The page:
In GLOBAL METAL, directors Scot McFadyen and Sam Dunn set out to discover how the West's most maligned musical genre - heavy metal - has impacted the world's cultures beyond Europe and ... See full summary »
Sam Dunn is a 30-year old anthropologist who wrote his graduate thesis on the plight of Guatemalan refugees. Recenly he has decided to study the plight of a different culture, one he has ... See full summary »
The story of the famous and influential 1960s rock band and its lead singer and composer, Jim Morrison, from his days as a UCLA film student in Los Angeles, to his untimely death in Paris, France at age 27 in 1971.
Just to get it out of the way, I'm stunned that no one has thrown up a review.
I'm also much more stunned by Joe Bonamassa and his main backing group here. Maybe I'll listen to the extended group and horn-type tracks, but maybe not. What I will definitely listen to is the pure blues reference tracks here - could be written by Joe, certainly arranged by him - but every one is an absolute pearl.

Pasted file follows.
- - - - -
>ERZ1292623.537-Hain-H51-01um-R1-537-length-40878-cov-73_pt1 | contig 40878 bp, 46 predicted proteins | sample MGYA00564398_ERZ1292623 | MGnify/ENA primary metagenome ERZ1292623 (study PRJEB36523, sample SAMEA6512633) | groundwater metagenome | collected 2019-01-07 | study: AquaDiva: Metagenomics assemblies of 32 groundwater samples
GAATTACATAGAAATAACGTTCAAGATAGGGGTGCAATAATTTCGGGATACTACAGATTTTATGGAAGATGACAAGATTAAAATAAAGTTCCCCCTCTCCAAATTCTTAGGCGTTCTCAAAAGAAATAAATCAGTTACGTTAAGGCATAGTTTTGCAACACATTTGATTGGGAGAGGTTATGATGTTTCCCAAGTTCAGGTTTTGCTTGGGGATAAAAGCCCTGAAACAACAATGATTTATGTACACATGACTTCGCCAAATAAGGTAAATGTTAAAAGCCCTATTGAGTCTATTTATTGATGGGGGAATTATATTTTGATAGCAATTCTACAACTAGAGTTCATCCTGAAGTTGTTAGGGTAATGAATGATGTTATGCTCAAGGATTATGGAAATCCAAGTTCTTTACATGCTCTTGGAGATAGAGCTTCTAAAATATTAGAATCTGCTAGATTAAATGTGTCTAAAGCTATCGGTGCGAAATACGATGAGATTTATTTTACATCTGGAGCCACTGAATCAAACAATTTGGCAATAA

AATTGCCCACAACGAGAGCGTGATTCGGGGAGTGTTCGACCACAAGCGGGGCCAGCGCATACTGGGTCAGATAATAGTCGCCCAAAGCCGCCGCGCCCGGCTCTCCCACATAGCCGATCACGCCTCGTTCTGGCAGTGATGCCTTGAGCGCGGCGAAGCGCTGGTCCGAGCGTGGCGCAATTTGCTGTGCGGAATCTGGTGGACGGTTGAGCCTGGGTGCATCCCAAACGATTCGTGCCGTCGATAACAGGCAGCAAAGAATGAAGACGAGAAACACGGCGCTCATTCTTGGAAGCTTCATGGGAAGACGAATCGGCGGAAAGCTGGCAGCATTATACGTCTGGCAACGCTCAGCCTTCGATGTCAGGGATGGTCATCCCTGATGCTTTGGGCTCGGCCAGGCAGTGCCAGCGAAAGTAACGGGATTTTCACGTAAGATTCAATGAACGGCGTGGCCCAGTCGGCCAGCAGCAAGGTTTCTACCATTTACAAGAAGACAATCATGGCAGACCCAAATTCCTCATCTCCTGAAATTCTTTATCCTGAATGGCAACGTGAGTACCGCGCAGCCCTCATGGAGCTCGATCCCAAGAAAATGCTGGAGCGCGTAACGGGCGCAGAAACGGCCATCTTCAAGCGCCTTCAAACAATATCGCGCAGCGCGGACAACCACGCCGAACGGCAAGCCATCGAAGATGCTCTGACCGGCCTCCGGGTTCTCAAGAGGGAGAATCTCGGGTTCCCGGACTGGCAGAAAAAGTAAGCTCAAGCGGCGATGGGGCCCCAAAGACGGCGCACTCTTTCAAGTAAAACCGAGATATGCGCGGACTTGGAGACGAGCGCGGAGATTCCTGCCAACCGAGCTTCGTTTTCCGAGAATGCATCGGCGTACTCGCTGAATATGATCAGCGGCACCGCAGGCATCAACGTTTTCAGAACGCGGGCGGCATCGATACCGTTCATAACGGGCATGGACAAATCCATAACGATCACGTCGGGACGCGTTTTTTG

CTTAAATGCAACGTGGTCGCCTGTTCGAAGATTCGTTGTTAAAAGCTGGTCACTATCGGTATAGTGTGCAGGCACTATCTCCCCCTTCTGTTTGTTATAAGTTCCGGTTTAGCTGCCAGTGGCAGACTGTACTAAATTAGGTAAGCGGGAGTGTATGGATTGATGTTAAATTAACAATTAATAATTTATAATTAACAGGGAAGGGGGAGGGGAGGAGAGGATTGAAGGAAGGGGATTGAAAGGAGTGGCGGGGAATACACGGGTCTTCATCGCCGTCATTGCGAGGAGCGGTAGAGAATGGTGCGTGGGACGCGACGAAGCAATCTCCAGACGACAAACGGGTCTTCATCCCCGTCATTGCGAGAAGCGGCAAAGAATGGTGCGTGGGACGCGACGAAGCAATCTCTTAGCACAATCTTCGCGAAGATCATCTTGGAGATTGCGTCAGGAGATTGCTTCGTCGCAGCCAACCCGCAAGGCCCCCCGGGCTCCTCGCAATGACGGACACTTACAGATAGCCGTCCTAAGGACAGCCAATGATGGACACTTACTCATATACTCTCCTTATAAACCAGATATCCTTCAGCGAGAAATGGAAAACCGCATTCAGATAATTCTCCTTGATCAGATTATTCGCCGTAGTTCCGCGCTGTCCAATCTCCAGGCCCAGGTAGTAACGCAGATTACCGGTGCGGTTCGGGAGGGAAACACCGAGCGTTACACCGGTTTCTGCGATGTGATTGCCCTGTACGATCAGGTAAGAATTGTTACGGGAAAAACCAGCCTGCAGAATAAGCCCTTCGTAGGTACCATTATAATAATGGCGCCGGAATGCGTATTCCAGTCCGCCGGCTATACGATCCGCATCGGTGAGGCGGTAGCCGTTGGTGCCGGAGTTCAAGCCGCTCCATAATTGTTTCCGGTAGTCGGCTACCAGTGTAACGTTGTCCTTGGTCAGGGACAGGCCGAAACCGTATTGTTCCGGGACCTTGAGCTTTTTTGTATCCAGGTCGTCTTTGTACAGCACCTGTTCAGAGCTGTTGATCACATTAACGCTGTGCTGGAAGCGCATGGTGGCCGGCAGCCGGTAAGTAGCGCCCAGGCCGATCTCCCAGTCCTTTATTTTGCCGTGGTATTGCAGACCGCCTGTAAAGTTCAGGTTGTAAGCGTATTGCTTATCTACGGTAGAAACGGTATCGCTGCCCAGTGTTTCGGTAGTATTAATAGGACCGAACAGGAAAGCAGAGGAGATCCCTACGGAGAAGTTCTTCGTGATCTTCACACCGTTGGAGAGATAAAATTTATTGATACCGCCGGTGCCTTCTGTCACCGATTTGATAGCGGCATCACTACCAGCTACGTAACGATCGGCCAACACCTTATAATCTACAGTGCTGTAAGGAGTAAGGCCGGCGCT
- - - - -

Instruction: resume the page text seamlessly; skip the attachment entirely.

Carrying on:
Just when everyone thinks it's done the encore is a wonderful 3 minute multicultural muse (well, I hear middle eastern & Indian influences) leading flawlessly into "Mountain Time", which for me is the standout track on the whole performance. And yes, it reminds me of the time when a girl could (almost) influence me to throw it all away, and live for the moment.
He's backed by one of the best bass guitarists I've heard, the keyboards are perfect, and the double drumming is excellent. This must be played loud!!.
And when earlier on he takes up a "Flying V" and sort of takes the p*ss out of heavy metal, you'll definitely get the impression that this guy can do it all. And I'm comparing him with Eric Johnson and Joe Satriani!.
There was another Albert Hall gig about four years later, part of a four venue UK tour, but in my opinion you won't bother with it after hearing this.
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